For it was not just the leaders: The entire village of Le Chambon plus the outlying farms, some 3,000 residents altogether, collaborated in a response to the movement of the Holy Spirit. The women of Le Chambon played perhaps the most important role: more times than not, they were the ones who opened their doors to the refugees that sought shelter, food and clothing in increasing numbers. These women were tough women, committed to loving all in need. They were not a well-oiled rescue operation. They were not adept at escaping detection. They did not get better and better at staying alive. They were merely a people dedicated to those in need. As Magda Trocmé said in an interview many years later, “How can you call us good? We were doing what had to be done. Who else could help them? And what has all this to do with goodness? Things had to be done, that’s all and we happened to be there to do them. You must understand that it was the most natural thing in the world to help these people. Who else would have taken care of them if we didn’t? They needed our help and they needed it then. Anyone else would have done the same thing.”
Magda surely expresses what the Chambonnais believed, and yet what occurred in Le Chambon was extraordinary and unique: Christians did extraordinary things, led by the Spirit and by their commitment to be Christians at all times, to all people. They would not accept violence, and for them to refuse help to those in need was an act of violence.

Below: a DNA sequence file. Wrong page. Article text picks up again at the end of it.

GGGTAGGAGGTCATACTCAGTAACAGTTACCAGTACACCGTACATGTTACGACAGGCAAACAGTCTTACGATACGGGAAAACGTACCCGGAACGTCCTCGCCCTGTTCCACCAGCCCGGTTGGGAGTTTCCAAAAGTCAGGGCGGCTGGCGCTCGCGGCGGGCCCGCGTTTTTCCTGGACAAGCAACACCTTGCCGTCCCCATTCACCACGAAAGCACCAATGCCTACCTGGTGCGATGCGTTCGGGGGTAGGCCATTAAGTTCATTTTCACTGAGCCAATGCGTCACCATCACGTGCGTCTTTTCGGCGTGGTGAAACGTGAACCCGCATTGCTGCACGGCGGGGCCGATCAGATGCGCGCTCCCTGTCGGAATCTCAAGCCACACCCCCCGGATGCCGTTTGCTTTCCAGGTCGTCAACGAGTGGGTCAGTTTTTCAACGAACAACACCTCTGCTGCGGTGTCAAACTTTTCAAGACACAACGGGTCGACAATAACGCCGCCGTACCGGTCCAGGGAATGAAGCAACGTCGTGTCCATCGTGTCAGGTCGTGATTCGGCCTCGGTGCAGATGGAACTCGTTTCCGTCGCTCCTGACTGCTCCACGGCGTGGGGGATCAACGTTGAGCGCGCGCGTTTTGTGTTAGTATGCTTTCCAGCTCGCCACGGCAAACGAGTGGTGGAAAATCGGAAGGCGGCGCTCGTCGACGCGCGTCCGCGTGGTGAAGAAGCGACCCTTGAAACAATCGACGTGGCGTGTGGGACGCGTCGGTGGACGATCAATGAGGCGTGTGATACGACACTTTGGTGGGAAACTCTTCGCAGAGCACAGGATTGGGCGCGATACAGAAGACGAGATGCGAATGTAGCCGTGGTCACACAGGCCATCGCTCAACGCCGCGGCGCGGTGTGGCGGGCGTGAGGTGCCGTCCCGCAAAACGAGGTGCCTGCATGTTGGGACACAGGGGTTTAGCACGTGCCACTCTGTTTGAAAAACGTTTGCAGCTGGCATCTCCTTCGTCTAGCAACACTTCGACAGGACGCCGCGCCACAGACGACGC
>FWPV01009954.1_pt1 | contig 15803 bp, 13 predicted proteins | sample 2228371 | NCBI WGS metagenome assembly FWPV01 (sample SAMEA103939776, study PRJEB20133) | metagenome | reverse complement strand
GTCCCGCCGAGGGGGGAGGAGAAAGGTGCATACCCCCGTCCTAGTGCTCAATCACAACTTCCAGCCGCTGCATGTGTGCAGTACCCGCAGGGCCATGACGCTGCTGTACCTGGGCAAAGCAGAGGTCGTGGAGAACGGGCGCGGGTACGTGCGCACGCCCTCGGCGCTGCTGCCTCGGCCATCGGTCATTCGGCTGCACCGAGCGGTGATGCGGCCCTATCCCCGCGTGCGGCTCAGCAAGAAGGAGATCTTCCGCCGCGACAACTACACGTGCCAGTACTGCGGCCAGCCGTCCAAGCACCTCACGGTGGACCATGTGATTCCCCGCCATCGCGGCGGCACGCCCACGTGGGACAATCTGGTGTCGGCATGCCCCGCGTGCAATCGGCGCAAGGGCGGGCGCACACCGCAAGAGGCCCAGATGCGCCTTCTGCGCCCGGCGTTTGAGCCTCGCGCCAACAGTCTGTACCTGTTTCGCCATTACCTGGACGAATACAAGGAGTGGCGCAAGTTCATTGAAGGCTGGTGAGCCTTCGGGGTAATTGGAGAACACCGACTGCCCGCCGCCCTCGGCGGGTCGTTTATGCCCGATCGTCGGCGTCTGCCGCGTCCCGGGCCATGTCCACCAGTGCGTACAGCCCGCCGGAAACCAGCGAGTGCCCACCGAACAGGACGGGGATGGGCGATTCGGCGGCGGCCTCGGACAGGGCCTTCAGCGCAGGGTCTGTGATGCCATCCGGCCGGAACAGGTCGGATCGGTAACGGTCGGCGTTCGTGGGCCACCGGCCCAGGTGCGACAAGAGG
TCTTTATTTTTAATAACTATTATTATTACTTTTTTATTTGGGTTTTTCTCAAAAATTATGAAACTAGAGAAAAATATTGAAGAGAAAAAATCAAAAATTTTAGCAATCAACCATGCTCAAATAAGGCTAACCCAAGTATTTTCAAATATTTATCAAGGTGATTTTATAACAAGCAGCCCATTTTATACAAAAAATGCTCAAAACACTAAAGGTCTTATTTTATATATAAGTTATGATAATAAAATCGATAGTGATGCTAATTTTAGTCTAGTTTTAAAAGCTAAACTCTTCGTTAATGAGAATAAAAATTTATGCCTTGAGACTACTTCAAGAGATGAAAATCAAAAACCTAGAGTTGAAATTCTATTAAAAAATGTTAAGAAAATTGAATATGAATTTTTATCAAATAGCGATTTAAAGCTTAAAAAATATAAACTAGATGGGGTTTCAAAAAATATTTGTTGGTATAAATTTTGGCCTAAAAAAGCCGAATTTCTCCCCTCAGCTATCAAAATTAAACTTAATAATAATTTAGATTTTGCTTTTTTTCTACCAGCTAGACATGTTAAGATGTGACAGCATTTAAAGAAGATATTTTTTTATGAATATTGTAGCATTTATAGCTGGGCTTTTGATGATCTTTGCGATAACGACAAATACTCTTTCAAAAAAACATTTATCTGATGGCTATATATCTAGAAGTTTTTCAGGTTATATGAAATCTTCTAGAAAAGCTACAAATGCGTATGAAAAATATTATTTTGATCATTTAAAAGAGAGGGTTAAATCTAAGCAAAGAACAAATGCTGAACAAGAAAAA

In the only successful raid on Le Chambon, Daniel Trocmé, cousin to Andre and head of the school for younger children, could have escaped into the woods; but he was responsible for the children and refused to leave them when the Gestapo rounded up the young students. Magda raced to the House on the Rocks where they were being held and interrogated. There she did what she could to bring peace to the children and obtain information from Daniel without revealing his identity as the head of the school. She managed to arrange the release of one young Jewish man who had the month before rescued a drowning German soldier. But the rest, including Daniel, were taken to Majdanek concentration camp where, it was later learned, Daniel was shot and killed. His sacrifice is evidence of the extraordinary nature of the Chambonnais’ radical Christianity.
Though these were dangerous times and the stakes were very high for the Chambonnais, there are surprisingly few exciting stories of rescue and escape among the stories of Le Chambon. Rather, this was a quiet, determined, simple story of love and generosity, a story that needs retelling in our own good and bad times, a story that should be remembered.
Hallie is moved to say at the end of his narrative, “I know that I want to have a door in the depths of my being…that is not locked against the faces of all other human beings. I know that I want to be able to say, from (those) depths, ‘Naturally, come in and come in.’”
This story helps us to remember with Hallie that “goodness is the simplest thing in the world, and the most complex, like opening a door.” As it says over the temple door where Trocmé preached non-violent resistance, all we must do is “Love one another.”
Header image by O'lhommartsam, used under license CC BY-SA 3.0. Image of Trocmé PD-1923. Image of St. Bartholomew's Day Massacre PD-Old. Image of Majdanek by M.Bucka, used under license CC BY-SA 4.0. Image of temple by Pensées de Pascal, used under license CC BY-SA 4.0.